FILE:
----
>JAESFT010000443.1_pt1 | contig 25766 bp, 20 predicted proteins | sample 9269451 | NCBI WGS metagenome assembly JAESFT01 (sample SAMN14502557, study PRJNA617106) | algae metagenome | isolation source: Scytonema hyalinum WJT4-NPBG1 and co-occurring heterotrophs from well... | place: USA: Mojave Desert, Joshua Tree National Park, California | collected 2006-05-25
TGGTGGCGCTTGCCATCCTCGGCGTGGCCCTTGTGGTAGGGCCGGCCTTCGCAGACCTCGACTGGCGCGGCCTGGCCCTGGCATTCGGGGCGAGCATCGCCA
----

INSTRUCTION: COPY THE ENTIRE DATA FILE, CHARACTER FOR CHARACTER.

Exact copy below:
>JAESFT010000443.1_pt1 | contig 25766 bp, 20 predicted proteins | sample 9269451 | NCBI WGS metagenome assembly JAESFT01 (sample SAMN14502557, study PRJNA617106) | algae metagenome | isolation source: Scytonema hyalinum WJT4-NPBG1 and co-occurring heterotrophs from well... | place: USA: Mojave Desert, Joshua Tree National Park, California | collected 2006-05-25
TGGTGGCGCTTGCCATCCTCGGCGTGGCCCTTGTGGTAGGGCCGGCCTTCGCAGACCTCGACTGGCGCGGCCTGGCCCTGGCATTCGGGGCGAGCATCGCCA